By Margo Thorning
October 9, 2015 at 5:00 am ET
The White House recently announced its opposition to a bipartisan-backed bill passed by the House Energy and Commerce Committee that would end the nearly 40-year-old ban on crude oil exports. With the bill expected to pass the full House today, it’s important to remember that ingenuity, not ideology, is the path to a prosperous and more self-sustaining America.
Ingenuity in our energy sector, leading to tremendous operational growth and technological advancements, is why the United States is now the top producer of oil and gas globally. We cannot let partisan politics eliminate this continued growth and future opportunities. Instead, we must support bipartisan measures, including exports of American crude oil that ensure a stronger America.
The administration came out opposed to the bill because any decision to lift the crude oil exports ban, it said, rests with the Department of Commerce. This is misleading at best, as President Obama himself can repeal the ban which is the product of an executive order issued by President Richard Nixon in 1974.
But now, in 2015 our nation is in the midst of an energy renaissance. Thanks to new technologies, we’ve been able to tap energy resources from previously impenetrable sources, making the U.S. the top producer of oil and natural gas. In fact, the U.S. produces more than nine million barrels of crude oil a day and currently has the highest crude oil inventories in 80 years.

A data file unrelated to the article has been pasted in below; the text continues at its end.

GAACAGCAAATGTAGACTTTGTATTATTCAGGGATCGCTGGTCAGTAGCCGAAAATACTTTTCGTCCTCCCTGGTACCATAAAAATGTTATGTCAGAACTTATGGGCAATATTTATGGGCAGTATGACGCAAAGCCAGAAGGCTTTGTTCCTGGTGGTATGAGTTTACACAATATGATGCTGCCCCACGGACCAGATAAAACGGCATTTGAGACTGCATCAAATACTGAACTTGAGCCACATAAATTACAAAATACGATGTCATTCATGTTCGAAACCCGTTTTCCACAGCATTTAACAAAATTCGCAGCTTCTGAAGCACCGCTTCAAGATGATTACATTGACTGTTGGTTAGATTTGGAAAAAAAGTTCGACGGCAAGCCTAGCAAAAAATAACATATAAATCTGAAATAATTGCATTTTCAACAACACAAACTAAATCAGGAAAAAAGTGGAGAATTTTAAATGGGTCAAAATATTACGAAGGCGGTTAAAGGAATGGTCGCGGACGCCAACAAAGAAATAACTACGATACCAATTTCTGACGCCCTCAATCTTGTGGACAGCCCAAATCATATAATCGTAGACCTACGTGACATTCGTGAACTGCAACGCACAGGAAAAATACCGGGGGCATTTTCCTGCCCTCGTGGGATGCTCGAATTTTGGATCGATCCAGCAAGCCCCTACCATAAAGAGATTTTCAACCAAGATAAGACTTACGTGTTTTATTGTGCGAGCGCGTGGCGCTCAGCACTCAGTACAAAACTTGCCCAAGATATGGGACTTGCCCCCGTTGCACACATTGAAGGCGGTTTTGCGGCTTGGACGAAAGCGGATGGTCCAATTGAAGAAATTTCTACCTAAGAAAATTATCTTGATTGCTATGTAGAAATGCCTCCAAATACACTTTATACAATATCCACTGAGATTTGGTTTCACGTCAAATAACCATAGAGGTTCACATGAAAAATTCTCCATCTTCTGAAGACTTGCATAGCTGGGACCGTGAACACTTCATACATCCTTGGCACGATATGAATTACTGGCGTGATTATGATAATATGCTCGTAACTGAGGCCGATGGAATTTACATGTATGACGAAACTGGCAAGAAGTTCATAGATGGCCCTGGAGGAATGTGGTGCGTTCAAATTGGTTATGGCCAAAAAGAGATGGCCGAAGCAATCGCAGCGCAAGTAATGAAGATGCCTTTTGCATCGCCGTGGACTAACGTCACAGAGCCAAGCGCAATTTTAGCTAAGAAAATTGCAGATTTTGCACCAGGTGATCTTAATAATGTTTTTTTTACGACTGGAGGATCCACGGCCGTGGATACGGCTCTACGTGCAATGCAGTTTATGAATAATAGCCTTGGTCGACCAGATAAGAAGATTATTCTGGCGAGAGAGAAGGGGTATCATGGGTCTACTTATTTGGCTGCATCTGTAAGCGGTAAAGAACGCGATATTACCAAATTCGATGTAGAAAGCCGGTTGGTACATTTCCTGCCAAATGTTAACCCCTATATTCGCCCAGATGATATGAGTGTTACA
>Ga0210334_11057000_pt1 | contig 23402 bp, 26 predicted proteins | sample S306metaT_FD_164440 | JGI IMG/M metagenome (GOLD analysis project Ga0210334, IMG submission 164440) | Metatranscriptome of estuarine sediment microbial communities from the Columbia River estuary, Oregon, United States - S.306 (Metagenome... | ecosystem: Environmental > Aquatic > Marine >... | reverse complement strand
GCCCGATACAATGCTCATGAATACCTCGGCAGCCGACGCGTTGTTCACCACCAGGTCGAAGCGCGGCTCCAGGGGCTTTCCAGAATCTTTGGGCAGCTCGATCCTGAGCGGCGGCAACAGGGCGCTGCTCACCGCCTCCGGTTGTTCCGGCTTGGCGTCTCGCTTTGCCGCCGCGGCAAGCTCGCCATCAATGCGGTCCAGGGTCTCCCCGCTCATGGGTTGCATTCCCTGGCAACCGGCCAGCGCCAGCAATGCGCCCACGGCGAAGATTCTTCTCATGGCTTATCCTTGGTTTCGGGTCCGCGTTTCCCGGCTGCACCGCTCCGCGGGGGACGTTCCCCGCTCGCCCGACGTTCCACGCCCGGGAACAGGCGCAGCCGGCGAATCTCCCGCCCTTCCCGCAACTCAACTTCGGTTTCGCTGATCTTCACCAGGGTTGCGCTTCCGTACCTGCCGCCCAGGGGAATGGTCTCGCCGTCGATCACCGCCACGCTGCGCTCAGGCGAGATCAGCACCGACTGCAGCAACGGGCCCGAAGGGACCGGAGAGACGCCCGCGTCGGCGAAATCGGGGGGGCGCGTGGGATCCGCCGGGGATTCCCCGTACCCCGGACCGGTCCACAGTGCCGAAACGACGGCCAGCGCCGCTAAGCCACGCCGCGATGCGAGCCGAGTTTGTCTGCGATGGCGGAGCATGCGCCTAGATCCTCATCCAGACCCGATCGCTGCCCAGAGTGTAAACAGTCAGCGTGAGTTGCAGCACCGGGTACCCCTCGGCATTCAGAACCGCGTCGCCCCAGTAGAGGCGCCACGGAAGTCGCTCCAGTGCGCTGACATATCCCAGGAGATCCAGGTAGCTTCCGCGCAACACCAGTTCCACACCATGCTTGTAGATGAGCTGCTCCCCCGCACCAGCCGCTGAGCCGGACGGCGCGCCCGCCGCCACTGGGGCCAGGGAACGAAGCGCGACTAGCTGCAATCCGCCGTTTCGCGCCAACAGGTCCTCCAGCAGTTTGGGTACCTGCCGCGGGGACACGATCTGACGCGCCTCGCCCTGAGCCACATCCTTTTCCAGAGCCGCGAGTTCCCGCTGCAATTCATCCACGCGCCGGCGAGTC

Because of this abundance of energy, there is an excess of oil on the market, which could start a harmful domino effect throughout our economy: production could slow, oil rigs would close, energy development and infrastructure projects would be terminated. The bottom line? Thousands of long-term, good-paying jobs from coast to coast would be lost, leading to an economic storm that would hit communities and consumers across the country.
However, harnessing our nation’s amazing energy potential would deliver a multitude of opportunities.
A macroeconomic analysis conducted by IHS earlier this year shows that lifting the ban on crude oil exports is expected to add $26 billion to $47 billion to GDP and support 124,000 to 240,000 jobs per year on average during the 2016–30 period.
Additionally, our nation’s minority communities—notably African-Americans and Hispanics—would also benefit from a more robust energy sector. I recently participated in a panel discussion at the Annual Legislative Conference of Congressional Black Caucus Foundation where we discussed this at length. A 2014 IHS study confirmed that of the 1.3 million job opportunities in oil and natural gas between now and 2030, nearly 408,000—32 percent—would be filled by African-American and Hispanic workers. Across the board, all of us on the panel agreed: encouraging growth in this industry will spur local economies benefiting all Americans and especially minorities.
While the list of reasons to lift the ban on crude oil exports is clear, political rhetoric in Washington threatens to throw cold water on this bipartisan agenda. We must call on lawmakers to fight for policies that create opportunities instead of unnecessarily hindering them.
 IHS, “Unleashing the Supply Chain,” March 2015
Dr. Margo Thorning is the senior vice president and chief economist with the American Council for Capital Formation.